You’re not resilient if you don’t have WAR

1 November 2019 Security Services & Risk Management

In today’s volatile, uncertain, complex and ambiguous (VUCA) world, smart organisations are focusing on building resilience into their corporate DNA. Resilience implies the ability to adapt to changing circumstances, and to recover quickly when a disaster strikes – even one that is unexpected and unplanned-for. An effective resilience programme will cover people, processes and technology – but the necessity for a work-area recovery (or WAR) capability should never be ignored.

This is because when a disaster makes it impossible to use one or more of the organisation’s primary sites, it is very important to have somewhere for staff to work.

Innes le Roux.

“Technology developments like the cloud, and the widespread use of sophisticated mobile devices, mean that some members of staff can continue to be productive from home for a limited period, but many jobs require in-person collaboration and supervision,” says Innes le Roux, general manager: Resilient Office Services, ContinuitySA. “Specialised areas like treasury and call centres also cannot operate in isolation.

“Work-area recovery thus remains a key element of any business continuity and resilience plan.”

Work-area recovery can be defined as a secure, alternative environment that can be ready to receive a stipulated number of an organisation’s employees at very short notice. It will have desks, PCs, telephone systems, and ICT connectivity all in place, along with canteen and other facilities needed by staff. Typically, the WAR would be located at the premises of a specialist business continuity provider, so that there would be plenty of support staff with all the experience needed to get employees productive in the least possible time.

This would include the all-important task of linking the WAR to the organisation’s backup data and applications. Today, all organisations are dependent on their ICT systems and data, so it’s very important not only that they have a recovery site but understand how to bring their systems back up in the WAR with minimal delay. Again, experienced business continuity professionals can spell the difference between success and failure.

Many companies take the decision to set up their own WAR facility, often at one of their own secondary sites, in order to save costs. However, experience indicates that this seldom works. Moving a large body of employees to an alternative site successfully is not easy, and the WAR needs constant management and investment to remain functional at the same level as the primary site. It also needs its own backup diesel generators, UPSs and water storage to ensure that it is always operational, come what may.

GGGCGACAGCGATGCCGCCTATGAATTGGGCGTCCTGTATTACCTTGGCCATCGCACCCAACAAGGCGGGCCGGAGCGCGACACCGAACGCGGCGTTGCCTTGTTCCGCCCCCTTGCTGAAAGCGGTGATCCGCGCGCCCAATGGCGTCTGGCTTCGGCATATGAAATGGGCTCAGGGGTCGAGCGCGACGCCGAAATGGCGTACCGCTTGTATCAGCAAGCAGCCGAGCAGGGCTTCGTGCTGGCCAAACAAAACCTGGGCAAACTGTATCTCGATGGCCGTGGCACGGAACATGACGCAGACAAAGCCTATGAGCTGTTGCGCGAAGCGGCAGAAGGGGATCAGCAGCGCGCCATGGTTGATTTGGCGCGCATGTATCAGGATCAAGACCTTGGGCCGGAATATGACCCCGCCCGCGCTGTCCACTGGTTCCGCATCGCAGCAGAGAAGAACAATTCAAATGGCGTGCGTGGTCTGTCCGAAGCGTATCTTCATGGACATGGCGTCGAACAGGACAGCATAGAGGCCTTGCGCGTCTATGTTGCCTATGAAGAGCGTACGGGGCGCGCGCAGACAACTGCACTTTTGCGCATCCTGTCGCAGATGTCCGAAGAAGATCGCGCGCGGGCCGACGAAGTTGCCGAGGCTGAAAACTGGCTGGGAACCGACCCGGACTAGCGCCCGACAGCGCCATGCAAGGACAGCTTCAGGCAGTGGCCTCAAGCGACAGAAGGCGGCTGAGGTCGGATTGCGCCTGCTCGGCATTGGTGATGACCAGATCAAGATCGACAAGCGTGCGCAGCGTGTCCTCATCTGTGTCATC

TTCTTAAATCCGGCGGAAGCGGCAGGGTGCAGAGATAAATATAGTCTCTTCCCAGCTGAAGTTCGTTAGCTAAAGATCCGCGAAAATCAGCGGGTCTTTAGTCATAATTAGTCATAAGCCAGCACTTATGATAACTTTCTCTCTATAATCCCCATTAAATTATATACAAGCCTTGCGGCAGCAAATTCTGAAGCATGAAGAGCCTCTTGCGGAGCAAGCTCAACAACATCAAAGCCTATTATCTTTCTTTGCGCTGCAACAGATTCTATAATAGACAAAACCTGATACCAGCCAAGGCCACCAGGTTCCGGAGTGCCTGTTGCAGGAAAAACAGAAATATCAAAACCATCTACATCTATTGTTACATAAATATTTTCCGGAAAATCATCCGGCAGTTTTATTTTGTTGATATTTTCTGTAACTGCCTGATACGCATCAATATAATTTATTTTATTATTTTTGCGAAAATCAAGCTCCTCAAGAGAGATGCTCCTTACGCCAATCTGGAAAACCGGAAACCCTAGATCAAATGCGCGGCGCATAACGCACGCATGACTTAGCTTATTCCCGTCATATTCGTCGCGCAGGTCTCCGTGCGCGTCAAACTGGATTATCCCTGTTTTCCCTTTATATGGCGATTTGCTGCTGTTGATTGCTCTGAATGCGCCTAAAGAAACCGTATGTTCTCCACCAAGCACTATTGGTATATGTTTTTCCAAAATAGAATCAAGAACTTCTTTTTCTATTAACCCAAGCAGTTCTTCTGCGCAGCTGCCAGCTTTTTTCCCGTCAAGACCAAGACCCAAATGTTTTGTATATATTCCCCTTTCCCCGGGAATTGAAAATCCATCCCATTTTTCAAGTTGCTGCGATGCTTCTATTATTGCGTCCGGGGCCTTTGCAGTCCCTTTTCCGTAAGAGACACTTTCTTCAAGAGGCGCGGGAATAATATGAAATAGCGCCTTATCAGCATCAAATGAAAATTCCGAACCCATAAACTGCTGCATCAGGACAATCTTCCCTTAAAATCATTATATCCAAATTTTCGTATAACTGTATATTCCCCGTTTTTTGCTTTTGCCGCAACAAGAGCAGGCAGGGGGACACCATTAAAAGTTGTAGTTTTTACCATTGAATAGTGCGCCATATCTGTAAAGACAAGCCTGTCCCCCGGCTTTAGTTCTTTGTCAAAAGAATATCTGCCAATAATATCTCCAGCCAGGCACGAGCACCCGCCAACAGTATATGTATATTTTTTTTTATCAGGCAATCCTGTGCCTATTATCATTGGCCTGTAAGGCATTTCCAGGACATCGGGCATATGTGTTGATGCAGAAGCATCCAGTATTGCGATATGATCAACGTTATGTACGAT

All too often, insourced WARs are used to supply replacement equipment, which is often not replaced. That means that in an emergency, vital equipment may be missing, thus compromising the organisation’s ability to recover.

“To ensure that your WAR is fit-for-purpose, and truly contributes to making your organisation resilient, best practice would be to outsource it to a specialist provider,” he concludes. “Resilience is key to sustainability in today’s world, make sure your organisation is truly resilient.”

ContinuitySA wins IRMSA Award

ContinuitySA was named the winner of the IRMSA 2019 Industry Specific Initiative Award for the category ‘Professional Services, Training Providers, Consultants and Auditors’ for outstanding contribution to risk management at a gala event that took place in Johannesburg on Friday 1 November 2019.

ContinuitySA won the Award for its approach and methodology, Resilience 2.0, which takes business continuity beyond the confines of an organisation and addresses the cumulative requirements for an industry sector or complex supply chain web. It enhances the ability of participating organisations to anticipate and respond to disruptive events through structured and directed collaboration.

“We are extremely proud of our Resilience 2.0 methodology which significantly strengthens our service offering and demonstrates our capability to venture beyond the siloes of individual businesses into organisations in a collaborative network,” said Michael Davies, CEO, ContinuitySA.

“Traditionally, business continuity programmes have focused on an organisation in isolation and its capability and plans to recover from disasters. In the light of recent business trends, an introspective view alone and isolated implementation is no longer enough” adds Davies. Business continuity and resilience must expand beyond the confines of one organisation and be catered for at a broader level.

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